After much poking and prodding, supporters of Catholic schools may finally be springing into action. As we (amongst others) pointed out last year, these schools are essential options for low-income and minority students in urban areas, but have been disappearing at an alarming rate. Over 2,000 Catholic schools have closed since 1990, most of those in the last eight years. It is music to our ears to hear that some dioceses and their communities across the country are rising to the challenge. "It was taken for granted for a long time that Catholic schools would always be there," explains Dr. Karen M. Ristau, president of the National Catholic Education Association. "People are beginning to realize that this is a false assumption." Out: cries of poverty, declining enrollment, and pessimism. In: community involvement, better financial management, and a renewed energy to solve the mounting problems stacked up against these educational jewels. Most notably, these efforts have focused on redefining the governance arrangements of parish schools; instead of putting the administrative burden solely on the shoulders of an overworked priest or nun, dioceses are enlisting parents, alumni, and community members to play a larger role. But shrinkage continues to occur on many fronts and these initiatives are largely small and local. We're cheered by this news, but these efforts may be too little, too late.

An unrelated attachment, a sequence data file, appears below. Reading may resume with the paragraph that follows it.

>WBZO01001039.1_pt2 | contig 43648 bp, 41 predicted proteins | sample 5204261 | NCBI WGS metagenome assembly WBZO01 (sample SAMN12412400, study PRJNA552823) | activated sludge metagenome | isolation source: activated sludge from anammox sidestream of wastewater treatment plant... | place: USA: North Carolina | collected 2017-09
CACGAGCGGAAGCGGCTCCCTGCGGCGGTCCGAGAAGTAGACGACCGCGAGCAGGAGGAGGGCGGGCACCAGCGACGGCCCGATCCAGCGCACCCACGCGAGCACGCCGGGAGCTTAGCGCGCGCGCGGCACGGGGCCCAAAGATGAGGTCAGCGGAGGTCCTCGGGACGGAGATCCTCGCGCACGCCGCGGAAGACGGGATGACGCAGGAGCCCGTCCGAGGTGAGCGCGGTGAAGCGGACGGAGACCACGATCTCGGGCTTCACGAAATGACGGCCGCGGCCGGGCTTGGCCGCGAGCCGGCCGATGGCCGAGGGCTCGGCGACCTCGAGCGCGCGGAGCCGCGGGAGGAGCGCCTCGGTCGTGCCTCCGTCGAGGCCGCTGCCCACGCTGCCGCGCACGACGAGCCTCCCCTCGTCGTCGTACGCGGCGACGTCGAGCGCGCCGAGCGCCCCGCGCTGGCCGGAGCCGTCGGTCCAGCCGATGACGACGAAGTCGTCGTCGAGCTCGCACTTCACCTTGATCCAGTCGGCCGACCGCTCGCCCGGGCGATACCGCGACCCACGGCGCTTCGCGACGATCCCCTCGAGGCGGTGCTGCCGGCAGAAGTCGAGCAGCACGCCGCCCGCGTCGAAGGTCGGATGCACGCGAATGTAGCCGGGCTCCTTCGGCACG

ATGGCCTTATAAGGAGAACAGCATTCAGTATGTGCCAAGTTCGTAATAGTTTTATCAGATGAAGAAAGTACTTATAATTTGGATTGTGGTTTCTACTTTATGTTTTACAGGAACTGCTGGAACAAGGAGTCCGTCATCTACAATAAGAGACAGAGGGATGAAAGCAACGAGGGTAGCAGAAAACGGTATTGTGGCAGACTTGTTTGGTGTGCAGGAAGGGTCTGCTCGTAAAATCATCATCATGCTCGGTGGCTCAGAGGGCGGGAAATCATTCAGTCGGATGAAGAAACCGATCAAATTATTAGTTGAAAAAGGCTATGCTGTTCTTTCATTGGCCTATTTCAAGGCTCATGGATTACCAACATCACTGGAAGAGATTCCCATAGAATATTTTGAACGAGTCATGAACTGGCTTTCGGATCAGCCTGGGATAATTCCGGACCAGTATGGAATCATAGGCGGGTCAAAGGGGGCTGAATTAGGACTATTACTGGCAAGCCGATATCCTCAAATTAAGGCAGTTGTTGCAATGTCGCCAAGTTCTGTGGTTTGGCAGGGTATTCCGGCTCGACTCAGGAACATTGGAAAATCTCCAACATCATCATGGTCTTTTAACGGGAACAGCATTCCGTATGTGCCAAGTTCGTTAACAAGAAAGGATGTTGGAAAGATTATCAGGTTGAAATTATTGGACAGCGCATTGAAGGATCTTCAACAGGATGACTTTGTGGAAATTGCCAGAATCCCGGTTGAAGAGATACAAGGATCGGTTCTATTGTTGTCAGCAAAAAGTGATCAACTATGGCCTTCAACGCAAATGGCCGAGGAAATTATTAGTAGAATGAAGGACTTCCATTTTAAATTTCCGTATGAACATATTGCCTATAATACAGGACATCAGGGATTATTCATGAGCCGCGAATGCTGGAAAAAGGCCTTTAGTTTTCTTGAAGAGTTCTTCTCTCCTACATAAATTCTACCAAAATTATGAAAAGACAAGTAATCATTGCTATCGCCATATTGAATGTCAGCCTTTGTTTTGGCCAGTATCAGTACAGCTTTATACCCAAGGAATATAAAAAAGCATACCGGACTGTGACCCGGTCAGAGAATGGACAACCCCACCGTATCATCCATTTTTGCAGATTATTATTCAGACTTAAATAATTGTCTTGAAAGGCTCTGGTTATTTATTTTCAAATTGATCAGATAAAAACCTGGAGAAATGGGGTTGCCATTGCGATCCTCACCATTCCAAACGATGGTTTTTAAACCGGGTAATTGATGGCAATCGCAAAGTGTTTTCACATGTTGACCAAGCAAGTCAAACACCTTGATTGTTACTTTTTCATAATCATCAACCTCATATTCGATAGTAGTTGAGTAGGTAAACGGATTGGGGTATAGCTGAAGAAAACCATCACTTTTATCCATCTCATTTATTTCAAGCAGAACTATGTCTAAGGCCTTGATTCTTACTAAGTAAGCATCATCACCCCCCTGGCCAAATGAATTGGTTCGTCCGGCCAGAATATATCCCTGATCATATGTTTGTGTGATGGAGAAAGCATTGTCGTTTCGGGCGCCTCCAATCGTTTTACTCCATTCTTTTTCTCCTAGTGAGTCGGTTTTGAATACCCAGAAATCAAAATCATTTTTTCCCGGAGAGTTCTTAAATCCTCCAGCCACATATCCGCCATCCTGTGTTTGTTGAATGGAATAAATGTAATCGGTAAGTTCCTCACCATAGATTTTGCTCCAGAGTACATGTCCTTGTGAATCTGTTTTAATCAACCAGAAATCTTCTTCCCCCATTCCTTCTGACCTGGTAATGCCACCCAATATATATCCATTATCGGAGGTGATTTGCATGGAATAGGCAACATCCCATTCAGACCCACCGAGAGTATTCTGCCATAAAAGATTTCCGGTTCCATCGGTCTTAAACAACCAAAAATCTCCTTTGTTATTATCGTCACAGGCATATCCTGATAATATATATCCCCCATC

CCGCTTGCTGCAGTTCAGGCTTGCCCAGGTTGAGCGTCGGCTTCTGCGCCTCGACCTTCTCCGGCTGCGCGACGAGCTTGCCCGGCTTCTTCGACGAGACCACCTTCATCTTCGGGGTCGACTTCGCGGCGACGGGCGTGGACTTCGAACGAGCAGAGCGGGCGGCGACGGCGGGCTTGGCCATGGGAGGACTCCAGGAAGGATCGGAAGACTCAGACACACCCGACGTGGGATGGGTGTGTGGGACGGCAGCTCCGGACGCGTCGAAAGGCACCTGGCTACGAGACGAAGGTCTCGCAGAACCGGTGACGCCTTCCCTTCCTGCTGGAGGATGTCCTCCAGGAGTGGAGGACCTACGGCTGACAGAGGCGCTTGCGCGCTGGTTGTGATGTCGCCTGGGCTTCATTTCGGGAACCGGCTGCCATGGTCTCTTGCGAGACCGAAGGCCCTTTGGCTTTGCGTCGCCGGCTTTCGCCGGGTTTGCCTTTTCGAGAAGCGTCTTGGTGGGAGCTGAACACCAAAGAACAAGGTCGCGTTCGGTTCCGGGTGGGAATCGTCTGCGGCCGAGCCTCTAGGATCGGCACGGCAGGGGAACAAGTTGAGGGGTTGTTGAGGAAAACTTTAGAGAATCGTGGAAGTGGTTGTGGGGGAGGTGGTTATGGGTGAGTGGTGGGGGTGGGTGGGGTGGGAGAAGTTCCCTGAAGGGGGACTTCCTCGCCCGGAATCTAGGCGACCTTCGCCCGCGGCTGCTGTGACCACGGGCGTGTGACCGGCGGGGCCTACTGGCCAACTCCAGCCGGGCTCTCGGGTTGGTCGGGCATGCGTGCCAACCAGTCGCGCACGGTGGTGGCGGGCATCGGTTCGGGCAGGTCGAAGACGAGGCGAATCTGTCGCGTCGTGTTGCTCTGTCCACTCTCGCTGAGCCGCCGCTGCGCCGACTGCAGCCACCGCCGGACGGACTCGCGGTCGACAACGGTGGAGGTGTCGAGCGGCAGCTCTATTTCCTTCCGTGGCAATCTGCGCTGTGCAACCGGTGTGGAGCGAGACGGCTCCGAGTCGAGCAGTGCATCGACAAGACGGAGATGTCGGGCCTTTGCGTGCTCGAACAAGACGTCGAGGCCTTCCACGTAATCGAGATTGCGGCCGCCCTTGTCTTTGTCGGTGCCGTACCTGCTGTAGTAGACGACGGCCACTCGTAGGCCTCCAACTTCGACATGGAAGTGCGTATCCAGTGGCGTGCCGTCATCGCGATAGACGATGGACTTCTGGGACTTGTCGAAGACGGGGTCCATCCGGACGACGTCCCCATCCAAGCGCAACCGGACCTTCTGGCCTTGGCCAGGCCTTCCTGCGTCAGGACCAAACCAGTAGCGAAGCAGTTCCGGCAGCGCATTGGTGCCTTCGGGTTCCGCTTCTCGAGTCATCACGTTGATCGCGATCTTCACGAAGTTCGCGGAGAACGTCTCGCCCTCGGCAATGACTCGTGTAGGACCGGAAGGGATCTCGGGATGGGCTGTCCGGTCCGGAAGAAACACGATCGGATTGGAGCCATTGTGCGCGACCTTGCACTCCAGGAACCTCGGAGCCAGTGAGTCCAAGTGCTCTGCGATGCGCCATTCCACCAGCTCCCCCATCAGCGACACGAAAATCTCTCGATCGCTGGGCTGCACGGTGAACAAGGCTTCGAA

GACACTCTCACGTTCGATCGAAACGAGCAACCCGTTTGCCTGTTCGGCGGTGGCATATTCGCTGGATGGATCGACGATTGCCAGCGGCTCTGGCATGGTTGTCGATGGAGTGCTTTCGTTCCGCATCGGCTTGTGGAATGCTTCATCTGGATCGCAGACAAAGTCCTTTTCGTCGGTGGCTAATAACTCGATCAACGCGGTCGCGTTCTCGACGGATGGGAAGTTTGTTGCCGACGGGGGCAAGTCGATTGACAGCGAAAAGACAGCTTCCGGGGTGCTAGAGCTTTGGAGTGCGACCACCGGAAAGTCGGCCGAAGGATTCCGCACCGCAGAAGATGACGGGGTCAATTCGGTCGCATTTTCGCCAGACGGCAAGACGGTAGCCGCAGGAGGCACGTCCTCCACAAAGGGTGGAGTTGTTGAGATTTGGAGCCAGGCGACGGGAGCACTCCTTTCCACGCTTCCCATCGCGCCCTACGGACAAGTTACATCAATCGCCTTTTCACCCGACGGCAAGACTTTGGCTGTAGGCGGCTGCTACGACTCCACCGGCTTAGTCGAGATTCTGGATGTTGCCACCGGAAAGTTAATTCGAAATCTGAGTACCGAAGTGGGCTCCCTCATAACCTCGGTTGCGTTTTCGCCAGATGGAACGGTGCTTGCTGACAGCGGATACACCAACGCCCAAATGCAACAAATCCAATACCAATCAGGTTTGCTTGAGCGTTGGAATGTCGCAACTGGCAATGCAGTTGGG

"For Catholic Schools, Crisis and Catharsis," By Paul Vitello and Winnie Hu, The New York Times, January 17, 2009

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